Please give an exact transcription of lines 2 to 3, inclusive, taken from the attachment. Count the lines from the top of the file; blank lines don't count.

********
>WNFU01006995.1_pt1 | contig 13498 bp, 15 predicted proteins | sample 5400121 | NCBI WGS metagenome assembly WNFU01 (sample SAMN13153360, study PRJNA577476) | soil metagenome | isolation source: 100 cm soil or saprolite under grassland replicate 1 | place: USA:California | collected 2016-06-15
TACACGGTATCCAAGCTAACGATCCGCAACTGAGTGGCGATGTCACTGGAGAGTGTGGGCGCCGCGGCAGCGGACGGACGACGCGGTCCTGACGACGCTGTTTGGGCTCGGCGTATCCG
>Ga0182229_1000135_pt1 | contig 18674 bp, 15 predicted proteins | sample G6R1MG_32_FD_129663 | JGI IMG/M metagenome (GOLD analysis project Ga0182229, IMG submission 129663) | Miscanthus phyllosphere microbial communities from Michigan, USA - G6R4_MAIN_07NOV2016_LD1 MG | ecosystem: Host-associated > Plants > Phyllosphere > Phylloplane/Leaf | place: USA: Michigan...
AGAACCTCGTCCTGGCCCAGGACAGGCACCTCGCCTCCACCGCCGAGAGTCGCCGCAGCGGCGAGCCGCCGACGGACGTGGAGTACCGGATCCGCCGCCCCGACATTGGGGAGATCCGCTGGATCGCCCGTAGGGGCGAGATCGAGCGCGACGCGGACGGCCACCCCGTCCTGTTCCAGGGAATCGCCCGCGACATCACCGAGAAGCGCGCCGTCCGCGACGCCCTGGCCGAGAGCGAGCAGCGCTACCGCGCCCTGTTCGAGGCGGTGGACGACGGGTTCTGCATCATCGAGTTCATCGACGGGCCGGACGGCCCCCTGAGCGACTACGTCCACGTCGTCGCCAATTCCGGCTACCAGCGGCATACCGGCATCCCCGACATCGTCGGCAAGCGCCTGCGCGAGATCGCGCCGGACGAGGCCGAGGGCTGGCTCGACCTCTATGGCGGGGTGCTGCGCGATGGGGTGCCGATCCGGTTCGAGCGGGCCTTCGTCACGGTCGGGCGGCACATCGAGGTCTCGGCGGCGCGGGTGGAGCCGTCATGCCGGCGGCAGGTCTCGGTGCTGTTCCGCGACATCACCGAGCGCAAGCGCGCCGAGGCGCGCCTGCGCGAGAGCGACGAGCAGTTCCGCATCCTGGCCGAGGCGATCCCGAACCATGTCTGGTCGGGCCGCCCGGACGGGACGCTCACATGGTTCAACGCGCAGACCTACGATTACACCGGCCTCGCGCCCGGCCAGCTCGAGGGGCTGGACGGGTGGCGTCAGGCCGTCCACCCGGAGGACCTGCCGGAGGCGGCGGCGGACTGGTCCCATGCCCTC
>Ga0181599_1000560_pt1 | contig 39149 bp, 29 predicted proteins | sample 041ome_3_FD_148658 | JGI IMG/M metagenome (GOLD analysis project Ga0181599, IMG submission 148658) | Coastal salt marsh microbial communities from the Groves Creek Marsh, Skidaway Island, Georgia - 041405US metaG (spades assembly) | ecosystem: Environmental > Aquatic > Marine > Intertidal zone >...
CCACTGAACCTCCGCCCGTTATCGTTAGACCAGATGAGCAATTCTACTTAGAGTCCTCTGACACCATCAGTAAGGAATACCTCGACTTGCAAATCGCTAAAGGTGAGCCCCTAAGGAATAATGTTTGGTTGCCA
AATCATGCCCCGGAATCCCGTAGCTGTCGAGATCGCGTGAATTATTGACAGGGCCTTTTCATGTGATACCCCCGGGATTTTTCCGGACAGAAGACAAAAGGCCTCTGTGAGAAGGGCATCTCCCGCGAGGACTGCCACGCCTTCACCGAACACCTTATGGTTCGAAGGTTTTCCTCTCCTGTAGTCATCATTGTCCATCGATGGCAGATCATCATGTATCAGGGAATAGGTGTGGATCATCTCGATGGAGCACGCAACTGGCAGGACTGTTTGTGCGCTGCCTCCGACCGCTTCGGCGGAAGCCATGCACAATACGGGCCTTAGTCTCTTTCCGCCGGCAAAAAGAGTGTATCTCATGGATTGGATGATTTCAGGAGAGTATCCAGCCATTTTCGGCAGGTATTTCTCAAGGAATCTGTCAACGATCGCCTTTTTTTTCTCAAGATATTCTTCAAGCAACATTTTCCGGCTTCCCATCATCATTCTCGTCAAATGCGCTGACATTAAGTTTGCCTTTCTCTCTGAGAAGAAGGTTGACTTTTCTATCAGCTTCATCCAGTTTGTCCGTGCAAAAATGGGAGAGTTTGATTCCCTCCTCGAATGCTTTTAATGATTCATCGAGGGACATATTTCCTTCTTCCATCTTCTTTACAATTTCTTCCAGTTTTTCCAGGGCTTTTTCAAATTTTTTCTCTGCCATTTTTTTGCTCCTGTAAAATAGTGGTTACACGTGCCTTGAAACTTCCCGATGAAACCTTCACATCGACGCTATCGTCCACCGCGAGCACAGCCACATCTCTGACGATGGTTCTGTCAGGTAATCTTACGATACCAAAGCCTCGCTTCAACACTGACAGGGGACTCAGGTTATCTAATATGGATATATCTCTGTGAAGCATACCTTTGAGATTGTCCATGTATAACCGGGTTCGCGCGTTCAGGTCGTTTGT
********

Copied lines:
TACACGGTATCCAAGCTAACGATCCGCAACTGAGTGGCGATGTCACTGGAGAGTGTGGGCGCCGCGGCAGCGGACGGACGACGCGGTCCTGACGACGCTGTTTGGGCTCGGCGTATCCG
>Ga0182229_1000135_pt1 | contig 18674 bp, 15 predicted proteins | sample G6R1MG_32_FD_129663 | JGI IMG/M metagenome (GOLD analysis project Ga0182229, IMG submission 129663) | Miscanthus phyllosphere microbial communities from Michigan, USA - G6R4_MAIN_07NOV2016_LD1 MG | ecosystem: Host-associated > Plants > Phyllosphere > Phylloplane/Leaf | place: USA: Michigan...